|

Expert Iconexpert advice MORE

Sloppy Schoolwork

Education Expert Advice from Peggy Gisler, Ed.S. and Marge Eberts, Ed.S.

Q: This will be my son's second year with his teacher. He's going into second grade. My husband and I feel that he is not doing his best work in class, but his teacher has continued to let whatever he does be okay. When we work with him at home, we require him to do his best, but are disappointed by the sloppy, incomplete work he does in class. We have communicated with his teacher our desire that she request that he do his best, but she seems to feel that if the work gets done, that's enough. How do we make it clearer to her that this is not acceptable to us, especially since we know that he is capable of doing better? We are not trying to be too hard on him, but just feel that her standard is too low.

A: You are right about some teachers not expecting quality work from their students. And you definitely do not want your son to get into the habit of doing sloppy work. However, he is only in the second grade. Have you visited the classroom and seen the work of the other second-graders? How does your son's work compare? You might also like to look at some of his papers from last year and compare them to his present work. If you did not save any papers, check and see if his school has a portfolio of his work.

Something else that you should consider about your son's efforts is that working at home with you either beside him or close by is a totally different environment than working at school sitting next to his peers. You are working one-on-one with him while the teacher is dealing with many other students. Plus, there are more distractions in his classroom.

Have you shared with the teacher what his work is like at home? But more importantly, instead of communicating with the teacher your desires and expectations for your son, have you talked to your son? Sit down with him and show him two pieces of his work: one piece that he completed at home and one that he did in school. Then have him compare the two pieces of work by asking him some of the following questions:

Which paper is neater?
Why is it neater?
What did you do differently on it?
Which paper took you longer to finish?
Which paper are you prouder of?

Share with your son which paper you like best, and tell him your expectations for his work. Point out that it is always important for him to try to do his best work on any paper he does.

More on: Expert Advice

Peggy Gisler and Marge Eberts are experienced teachers who have more than 60 educational publications to their credit. They began writing books together in 1979. Careers for Bookworms was a Book-of-the-Month Club paperback selection, and Pancakes, Crackers, and Pizza received recognition from the Children's Reading Roundtable. Gisler and Eberts taught in classrooms from kindergarten through graduate school. Both have been supervisors at the Butler University Reading Center.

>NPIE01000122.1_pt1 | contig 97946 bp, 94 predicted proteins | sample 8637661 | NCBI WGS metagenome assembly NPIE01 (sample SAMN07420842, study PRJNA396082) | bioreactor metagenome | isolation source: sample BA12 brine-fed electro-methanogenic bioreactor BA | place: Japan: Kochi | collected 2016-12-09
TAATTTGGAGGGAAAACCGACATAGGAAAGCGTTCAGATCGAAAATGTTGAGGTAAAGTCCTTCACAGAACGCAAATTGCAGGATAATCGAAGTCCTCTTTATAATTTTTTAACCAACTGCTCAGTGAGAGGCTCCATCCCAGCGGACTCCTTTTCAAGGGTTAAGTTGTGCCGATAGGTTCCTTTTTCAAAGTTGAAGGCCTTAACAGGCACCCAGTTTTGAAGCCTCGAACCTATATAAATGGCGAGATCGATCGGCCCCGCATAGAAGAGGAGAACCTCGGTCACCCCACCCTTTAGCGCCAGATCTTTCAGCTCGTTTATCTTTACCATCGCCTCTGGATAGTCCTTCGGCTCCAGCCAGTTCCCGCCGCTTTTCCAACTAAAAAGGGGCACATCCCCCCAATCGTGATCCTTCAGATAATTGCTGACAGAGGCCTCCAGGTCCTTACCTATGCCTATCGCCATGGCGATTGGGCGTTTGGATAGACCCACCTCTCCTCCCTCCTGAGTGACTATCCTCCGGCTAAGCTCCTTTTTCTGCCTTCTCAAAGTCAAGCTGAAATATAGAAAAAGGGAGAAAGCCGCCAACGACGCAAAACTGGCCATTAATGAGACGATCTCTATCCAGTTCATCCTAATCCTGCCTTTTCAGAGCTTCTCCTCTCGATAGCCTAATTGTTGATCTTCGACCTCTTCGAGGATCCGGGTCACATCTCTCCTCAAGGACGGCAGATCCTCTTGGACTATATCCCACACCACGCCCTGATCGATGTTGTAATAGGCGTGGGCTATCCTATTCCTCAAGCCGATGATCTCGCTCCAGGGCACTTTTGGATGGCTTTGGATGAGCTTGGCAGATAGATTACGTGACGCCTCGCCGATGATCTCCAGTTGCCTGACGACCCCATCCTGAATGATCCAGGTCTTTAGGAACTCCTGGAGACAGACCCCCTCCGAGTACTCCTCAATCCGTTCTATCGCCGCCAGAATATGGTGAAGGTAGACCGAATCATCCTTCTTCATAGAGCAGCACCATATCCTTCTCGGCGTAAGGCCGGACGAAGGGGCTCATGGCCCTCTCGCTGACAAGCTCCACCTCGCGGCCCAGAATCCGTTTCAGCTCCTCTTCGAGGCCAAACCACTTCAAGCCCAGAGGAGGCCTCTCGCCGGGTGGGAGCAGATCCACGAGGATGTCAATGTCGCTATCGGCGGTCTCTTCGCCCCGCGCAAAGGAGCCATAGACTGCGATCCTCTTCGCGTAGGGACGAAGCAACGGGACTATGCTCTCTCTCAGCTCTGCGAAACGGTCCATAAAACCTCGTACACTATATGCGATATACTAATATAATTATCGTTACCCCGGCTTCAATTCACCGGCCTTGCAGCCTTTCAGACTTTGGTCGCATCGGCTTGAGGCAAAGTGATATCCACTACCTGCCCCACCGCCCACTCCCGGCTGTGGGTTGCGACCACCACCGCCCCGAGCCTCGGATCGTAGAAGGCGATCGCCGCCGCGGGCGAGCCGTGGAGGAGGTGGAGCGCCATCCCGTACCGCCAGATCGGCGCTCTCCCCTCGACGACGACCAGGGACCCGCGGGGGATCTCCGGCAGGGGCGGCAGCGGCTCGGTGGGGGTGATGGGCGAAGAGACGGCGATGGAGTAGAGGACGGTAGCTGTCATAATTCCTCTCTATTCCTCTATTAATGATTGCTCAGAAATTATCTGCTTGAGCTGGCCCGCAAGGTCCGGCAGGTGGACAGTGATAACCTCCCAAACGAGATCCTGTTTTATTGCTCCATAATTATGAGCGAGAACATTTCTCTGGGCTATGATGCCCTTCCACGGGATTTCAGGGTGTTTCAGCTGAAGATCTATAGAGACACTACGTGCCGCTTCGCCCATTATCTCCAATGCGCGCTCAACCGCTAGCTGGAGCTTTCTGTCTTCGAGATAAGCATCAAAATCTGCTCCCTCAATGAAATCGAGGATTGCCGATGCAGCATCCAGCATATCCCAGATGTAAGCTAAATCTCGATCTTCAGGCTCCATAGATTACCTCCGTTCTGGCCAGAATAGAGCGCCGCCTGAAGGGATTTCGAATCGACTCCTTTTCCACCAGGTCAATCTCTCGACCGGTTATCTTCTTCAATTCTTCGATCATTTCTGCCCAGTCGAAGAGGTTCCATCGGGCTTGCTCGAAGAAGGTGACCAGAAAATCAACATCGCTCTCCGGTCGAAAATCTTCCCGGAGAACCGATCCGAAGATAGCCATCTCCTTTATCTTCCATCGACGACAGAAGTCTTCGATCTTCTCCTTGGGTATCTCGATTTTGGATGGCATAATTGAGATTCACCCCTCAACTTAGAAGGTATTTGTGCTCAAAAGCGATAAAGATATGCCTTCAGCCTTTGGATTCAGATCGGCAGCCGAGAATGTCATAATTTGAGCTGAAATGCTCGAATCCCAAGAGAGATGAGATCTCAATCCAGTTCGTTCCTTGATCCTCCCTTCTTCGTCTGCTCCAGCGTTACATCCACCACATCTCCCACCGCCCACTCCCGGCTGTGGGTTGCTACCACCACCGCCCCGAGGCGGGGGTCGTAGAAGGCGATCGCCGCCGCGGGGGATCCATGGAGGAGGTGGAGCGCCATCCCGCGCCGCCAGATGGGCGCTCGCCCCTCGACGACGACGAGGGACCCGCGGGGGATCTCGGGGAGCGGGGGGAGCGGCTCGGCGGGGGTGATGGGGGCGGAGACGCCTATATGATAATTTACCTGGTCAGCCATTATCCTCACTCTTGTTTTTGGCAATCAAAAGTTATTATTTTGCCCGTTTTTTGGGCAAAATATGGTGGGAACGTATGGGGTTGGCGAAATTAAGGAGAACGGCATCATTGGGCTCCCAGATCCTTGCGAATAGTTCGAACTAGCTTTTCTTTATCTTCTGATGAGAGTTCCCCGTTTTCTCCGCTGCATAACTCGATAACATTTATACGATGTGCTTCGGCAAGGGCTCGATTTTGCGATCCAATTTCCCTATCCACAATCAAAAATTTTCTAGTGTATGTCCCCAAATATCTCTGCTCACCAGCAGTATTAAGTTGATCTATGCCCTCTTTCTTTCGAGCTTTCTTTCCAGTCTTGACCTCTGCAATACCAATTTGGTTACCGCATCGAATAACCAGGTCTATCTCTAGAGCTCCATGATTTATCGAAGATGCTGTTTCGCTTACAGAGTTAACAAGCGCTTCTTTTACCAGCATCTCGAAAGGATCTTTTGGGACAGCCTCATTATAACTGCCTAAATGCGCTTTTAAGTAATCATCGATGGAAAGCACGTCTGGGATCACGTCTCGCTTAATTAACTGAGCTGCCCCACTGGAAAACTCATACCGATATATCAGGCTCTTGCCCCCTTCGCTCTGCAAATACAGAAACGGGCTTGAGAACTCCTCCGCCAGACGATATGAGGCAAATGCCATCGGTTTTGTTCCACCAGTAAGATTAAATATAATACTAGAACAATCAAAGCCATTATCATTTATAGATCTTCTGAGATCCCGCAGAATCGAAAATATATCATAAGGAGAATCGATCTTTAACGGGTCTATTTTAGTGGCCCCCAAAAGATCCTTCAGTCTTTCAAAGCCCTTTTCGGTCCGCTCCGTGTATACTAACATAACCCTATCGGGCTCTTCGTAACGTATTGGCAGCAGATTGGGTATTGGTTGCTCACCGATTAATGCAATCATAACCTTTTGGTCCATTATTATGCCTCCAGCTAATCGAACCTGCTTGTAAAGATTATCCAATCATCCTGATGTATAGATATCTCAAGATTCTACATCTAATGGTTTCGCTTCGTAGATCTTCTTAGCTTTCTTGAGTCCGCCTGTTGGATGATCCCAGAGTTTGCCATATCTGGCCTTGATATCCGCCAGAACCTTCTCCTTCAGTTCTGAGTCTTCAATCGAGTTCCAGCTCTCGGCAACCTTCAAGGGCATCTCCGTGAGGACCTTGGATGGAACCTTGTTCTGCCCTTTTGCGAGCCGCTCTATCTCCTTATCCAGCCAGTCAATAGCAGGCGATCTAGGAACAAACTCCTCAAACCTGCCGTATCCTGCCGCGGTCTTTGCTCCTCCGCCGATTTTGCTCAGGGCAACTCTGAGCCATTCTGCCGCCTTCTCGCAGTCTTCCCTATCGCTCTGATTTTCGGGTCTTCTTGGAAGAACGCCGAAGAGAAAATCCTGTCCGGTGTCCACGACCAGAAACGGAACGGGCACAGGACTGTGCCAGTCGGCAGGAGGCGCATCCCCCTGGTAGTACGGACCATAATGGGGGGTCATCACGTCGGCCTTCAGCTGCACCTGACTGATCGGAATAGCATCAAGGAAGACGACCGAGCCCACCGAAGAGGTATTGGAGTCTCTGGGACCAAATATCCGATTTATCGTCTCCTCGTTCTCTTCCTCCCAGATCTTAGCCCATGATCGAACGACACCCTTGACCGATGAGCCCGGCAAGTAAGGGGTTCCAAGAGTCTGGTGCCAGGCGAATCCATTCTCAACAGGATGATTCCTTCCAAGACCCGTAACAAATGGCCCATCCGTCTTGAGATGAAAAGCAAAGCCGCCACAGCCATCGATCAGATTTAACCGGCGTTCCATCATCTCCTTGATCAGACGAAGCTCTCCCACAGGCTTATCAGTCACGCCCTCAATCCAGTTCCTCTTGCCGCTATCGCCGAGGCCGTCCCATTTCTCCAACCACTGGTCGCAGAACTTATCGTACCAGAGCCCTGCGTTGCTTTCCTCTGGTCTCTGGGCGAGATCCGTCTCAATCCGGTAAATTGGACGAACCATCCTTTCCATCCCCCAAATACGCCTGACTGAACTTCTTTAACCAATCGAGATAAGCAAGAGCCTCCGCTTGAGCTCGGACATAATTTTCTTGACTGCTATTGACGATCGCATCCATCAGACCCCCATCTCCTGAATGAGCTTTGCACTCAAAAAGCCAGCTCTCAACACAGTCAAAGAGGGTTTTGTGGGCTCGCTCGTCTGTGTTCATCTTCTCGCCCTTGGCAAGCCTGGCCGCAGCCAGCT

Please note: This "Expert Advice" area of FamilyEducation.com should be used for general information purposes only. Advice given here is not intended to provide a basis for action in particular circumstances without consideration by a competent professional. Before using this Expert Advice area, please review our General and Medical Disclaimers.

stay connected

Sign up for our free email newsletters and receive the latest advice and information on all things parenting.

Enter your email address to sign up or manage your account.

Facebook icon Twitter icon Follow Us on Pinterest

editor’s picks

highlights

Join BIC on our mission to save handwriting and Fight For Your Write! Writing helps kids become better readers, boosts their confidence and sparks their creativity. Visit BICFightForYourWrite.com to sign our petition to save handwriting!

7 Fun Driveway and Sidewalk Games for Kids
Looking for classic outdoor games kids can play in the driveway or on the sidewalk, just like the good ol' days? From hopscotch to bubble-blowing contests, there's something for all ages!

Kindergarten Readiness App Wins Gold
Our Kindergarten Readiness app won the Gold Award of Excellence in the educational category at the 2014 Communicator Awards. This valuable checklist comes with games and activities to help your child practice the essential skills she needs for kindergarten. Download the Kindergarten Readiness app today!

Best Sun Safety Practices for Babies
Follow these sun safety practices for babies to ensure your little one stays safe on the beach and on sunny days all year long.